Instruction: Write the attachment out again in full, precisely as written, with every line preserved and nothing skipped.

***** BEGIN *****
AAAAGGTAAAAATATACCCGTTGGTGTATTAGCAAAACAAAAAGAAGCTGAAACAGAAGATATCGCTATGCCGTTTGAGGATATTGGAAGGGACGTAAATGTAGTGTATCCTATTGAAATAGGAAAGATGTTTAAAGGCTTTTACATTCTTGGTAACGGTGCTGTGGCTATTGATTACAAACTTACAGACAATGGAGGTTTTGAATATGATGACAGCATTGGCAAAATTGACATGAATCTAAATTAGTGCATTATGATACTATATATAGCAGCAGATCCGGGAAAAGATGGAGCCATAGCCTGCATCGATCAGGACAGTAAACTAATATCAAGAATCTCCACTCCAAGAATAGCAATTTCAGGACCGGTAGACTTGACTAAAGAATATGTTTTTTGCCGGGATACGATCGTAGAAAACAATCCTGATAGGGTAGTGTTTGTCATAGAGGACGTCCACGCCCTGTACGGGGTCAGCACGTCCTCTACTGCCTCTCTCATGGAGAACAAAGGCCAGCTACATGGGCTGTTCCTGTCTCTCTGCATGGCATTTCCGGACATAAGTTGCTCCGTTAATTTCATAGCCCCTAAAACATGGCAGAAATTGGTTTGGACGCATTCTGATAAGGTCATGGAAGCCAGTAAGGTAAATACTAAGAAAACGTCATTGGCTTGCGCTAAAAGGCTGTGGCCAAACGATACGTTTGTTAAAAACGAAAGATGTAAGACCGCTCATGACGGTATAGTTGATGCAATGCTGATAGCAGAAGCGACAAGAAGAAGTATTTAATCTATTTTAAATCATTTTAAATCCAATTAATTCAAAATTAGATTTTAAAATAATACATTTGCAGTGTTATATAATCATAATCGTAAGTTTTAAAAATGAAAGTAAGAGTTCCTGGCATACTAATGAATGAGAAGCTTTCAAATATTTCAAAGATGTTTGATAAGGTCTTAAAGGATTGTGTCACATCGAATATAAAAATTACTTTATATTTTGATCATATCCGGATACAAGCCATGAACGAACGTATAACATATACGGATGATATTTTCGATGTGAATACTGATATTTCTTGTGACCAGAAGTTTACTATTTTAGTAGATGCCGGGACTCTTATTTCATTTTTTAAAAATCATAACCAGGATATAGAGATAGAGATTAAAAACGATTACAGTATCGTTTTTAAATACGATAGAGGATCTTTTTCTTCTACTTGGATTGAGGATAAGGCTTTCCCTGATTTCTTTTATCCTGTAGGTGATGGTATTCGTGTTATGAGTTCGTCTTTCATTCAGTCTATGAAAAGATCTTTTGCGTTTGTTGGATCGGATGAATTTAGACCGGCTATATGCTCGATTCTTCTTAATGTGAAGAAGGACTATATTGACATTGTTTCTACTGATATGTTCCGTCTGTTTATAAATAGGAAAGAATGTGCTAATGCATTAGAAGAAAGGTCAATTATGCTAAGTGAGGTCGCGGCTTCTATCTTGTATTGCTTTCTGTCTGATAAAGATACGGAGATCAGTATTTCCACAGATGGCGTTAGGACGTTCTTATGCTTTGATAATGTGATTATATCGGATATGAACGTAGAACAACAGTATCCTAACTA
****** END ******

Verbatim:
AAAAGGTAAAAATATACCCGTTGGTGTATTAGCAAAACAAAAAGAAGCTGAAACAGAAGATATCGCTATGCCGTTTGAGGATATTGGAAGGGACGTAAATGTAGTGTATCCTATTGAAATAGGAAAGATGTTTAAAGGCTTTTACATTCTTGGTAACGGTGCTGTGGCTATTGATTACAAACTTACAGACAATGGAGGTTTTGAATATGATGACAGCATTGGCAAAATTGACATGAATCTAAATTAGTGCATTATGATACTATATATAGCAGCAGATCCGGGAAAAGATGGAGCCATAGCCTGCATCGATCAGGACAGTAAACTAATATCAAGAATCTCCACTCCAAGAATAGCAATTTCAGGACCGGTAGACTTGACTAAAGAATATGTTTTTTGCCGGGATACGATCGTAGAAAACAATCCTGATAGGGTAGTGTTTGTCATAGAGGACGTCCACGCCCTGTACGGGGTCAGCACGTCCTCTACTGCCTCTCTCATGGAGAACAAAGGCCAGCTACATGGGCTGTTCCTGTCTCTCTGCATGGCATTTCCGGACATAAGTTGCTCCGTTAATTTCATAGCCCCTAAAACATGGCAGAAATTGGTTTGGACGCATTCTGATAAGGTCATGGAAGCCAGTAAGGTAAATACTAAGAAAACGTCATTGGCTTGCGCTAAAAGGCTGTGGCCAAACGATACGTTTGTTAAAAACGAAAGATGTAAGACCGCTCATGACGGTATAGTTGATGCAATGCTGATAGCAGAAGCGACAAGAAGAAGTATTTAATCTATTTTAAATCATTTTAAATCCAATTAATTCAAAATTAGATTTTAAAATAATACATTTGCAGTGTTATATAATCATAATCGTAAGTTTTAAAAATGAAAGTAAGAGTTCCTGGCATACTAATGAATGAGAAGCTTTCAAATATTTCAAAGATGTTTGATAAGGTCTTAAAGGATTGTGTCACATCGAATATAAAAATTACTTTATATTTTGATCATATCCGGATACAAGCCATGAACGAACGTATAACATATACGGATGATATTTTCGATGTGAATACTGATATTTCTTGTGACCAGAAGTTTACTATTTTAGTAGATGCCGGGACTCTTATTTCATTTTTTAAAAATCATAACCAGGATATAGAGATAGAGATTAAAAACGATTACAGTATCGTTTTTAAATACGATAGAGGATCTTTTTCTTCTACTTGGATTGAGGATAAGGCTTTCCCTGATTTCTTTTATCCTGTAGGTGATGGTATTCGTGTTATGAGTTCGTCTTTCATTCAGTCTATGAAAAGATCTTTTGCGTTTGTTGGATCGGATGAATTTAGACCGGCTATATGCTCGATTCTTCTTAATGTGAAGAAGGACTATATTGACATTGTTTCTACTGATATGTTCCGTCTGTTTATAAATAGGAAAGAATGTGCTAATGCATTAGAAGAAAGGTCAATTATGCTAAGTGAGGTCGCGGCTTCTATCTTGTATTGCTTTCTGTCTGATAAAGATACGGAGATCAGTATTTCCACAGATGGCGTTAGGACGTTCTTATGCTTTGATAATGTGATTATATCGGATATGAACGTAGAACAACAGTATCCTAACTA